This is not rocket science, which is part of the problem. Funders prefer to search for silver bullets – transformative new technologies that will provide the solution to the climate problem. They have less enthusiasm for long-term commitments that involve institution building and intensive work with local organizations. Scaling up is a ground operation, and we’ve literally been losing ground.

Programs have been started to capture this opportunity but should be massively expanded. For example, France has initiated the “4 per 1000” Initiative,[vii] named for the fact that a 0.4 percent annual increase in soil carbon sequestration globally would fully offset the projected increase in other carbon emissions. The Global Environment Facility, an international funding vehicle for climate finance, and its partners have financed projects in many countries to conserve and rebuild soil carbon, allocating $324 million to sustainable land management between 2010 and 2014. But even this scale, priority and level of financial resources are far from adequate.

An even more spectacular opportunity beckons along the world’s coasts. On a per-acre or per-hectare basis, 10 times more carbon is stored in wetlands, marshes, mangrove forests and sea grass than in tropical forests, and the rate at which carbon accumulates in them is at least 50 times faster. Yet these coastal resources are also being lost worldwide at almost 20 percent per decade.[viii]

This coastal vegetation buffers the shoreline against tropical storms, storm surges, peak tides, and flooding, significantly reducing risks to on-shore property and infrastructure. This is a crucial adaptation opportunity because the value of shoreline property continues to increase even in the face of rising risks. Protecting and restoring this “blue carbon” is a highly effective way of simultaneously mitigating global warming and adapting to it, and is profitable, too. Marshes, mangroves, kelp and sea grass beds provide nurseries and habitat for fish and other seafood and for ducks, geese and migratory birds. They improve water quality. In poorer countries, they offer harvestable products; in richer countries, they also provide recreational opportunities for boaters, hunters and fishermen. This can all add up to a value over $100,000 per square kilometer.[ix] Here, too, successful projects have shown how restoration can be done.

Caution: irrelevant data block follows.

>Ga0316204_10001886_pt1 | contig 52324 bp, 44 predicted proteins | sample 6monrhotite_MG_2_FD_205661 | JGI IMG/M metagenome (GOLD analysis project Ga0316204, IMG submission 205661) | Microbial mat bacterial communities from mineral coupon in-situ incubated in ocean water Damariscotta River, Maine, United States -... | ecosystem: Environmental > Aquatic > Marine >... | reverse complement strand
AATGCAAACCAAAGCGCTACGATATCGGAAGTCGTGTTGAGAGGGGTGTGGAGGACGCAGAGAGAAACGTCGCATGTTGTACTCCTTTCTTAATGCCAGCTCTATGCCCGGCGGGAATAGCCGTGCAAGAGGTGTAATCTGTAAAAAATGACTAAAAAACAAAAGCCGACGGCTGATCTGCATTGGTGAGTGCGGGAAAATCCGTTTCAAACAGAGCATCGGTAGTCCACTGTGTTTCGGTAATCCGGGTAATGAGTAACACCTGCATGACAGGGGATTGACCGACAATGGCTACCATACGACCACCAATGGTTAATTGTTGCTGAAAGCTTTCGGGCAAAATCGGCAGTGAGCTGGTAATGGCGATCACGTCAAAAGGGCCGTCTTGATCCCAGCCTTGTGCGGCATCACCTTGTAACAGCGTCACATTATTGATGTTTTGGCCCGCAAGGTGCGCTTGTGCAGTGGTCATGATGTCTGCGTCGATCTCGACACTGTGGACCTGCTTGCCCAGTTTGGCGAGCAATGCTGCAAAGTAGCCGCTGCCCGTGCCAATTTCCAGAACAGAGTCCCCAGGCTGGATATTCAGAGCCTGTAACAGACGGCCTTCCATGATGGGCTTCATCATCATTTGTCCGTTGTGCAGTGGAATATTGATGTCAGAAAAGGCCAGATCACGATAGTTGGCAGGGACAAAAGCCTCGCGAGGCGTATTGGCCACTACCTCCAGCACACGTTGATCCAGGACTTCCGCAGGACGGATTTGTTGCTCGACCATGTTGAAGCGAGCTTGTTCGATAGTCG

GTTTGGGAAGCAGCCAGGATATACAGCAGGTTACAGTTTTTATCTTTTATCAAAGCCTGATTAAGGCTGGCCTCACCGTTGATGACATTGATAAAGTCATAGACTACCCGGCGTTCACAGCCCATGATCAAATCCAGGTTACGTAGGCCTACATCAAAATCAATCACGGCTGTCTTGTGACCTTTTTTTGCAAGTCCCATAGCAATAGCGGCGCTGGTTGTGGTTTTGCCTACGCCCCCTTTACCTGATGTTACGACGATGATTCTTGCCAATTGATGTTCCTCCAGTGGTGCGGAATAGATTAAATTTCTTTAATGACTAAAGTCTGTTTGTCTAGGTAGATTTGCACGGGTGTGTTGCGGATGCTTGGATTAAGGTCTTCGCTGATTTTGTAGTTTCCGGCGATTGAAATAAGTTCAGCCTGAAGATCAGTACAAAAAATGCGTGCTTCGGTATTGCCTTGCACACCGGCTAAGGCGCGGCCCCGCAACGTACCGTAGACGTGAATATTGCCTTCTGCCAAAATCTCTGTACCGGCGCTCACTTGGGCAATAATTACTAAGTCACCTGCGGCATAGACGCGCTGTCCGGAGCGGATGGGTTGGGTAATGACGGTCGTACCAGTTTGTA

Taking advantage of these great opportunities is more important than ever, when there’s so little time left to avoid the most serious damages from climate change. Rather than a bottom-up, scattered process of project selection, international climate financing programs such as the Green Climate Fund should adopt a strong, consistent focus on these great opportunities to capture synergies between mitigation and adaptation. This implies building on successful models and scaling them up widely, committing to capacity building directly and with partners, and allocating much larger financial resources to the effort. Such a commitment deserves more enthusiastic financial support from wealthy nations, who will share in the climate benefits, as will we all.


 

[i] Green Climate Fund, Status of Pledges and Contributions made to the Green Climate Fund. Nov. 4, 2016. https://www.greenclimate.fund/documents/20182/24868/Status_of_Pledges.pdf/eef538d3-2987-4659-8c7c-5566ed6afd19.

[ii] Nordic Council of Ministers, Scoping Study on Financing Adaptation-Mitigation Synergy Activities. Oslo, 2013.

http://dx.doi.org/10.6027/NA2013-902

[iii] FAO Investment Centre, Ukraine: Soil fertility to strengthen climate resilience. 2014. http://documents.worldbank.org/curated/en/755621468319486733/pdf/918500WP0UKRAI0E0Box385344B00OUO090.pdf

[iv] Smith, P. Soils and climate change. Curr. Opin. Environ. Sust. 4, 539–544 (2012). http://www.sciencedirect.com/science/article/pii/S1877343512000711.

[v] Changing farm practices can also reduce agricultural emissions of methane and nitrous oxide, two other powerful greenhouse gases.

[vi] Steenwerth et al., Climate-Smart Agriculture: Global Research Agenda: Scientific Basis for Action. Agriculture & Food Security 2014, 3:11. http://www.agricultureandfoodsecurity.com/content/3/1/11.

[vii] 4 per 1000, Soils for food security and climate. http://4p1000.org/issues.

[viii] Capturing and Conserving Natural Coastal Carbon: Building mitigation, advancing adaptation. 2010. World Bank, IUCN, ESA PWA. November 2010. http://siteresources.worldbank.org/EXTCMM/Resources/coastal_booklet_final_nospread11-23-10.pdf.

[ix] Ibid.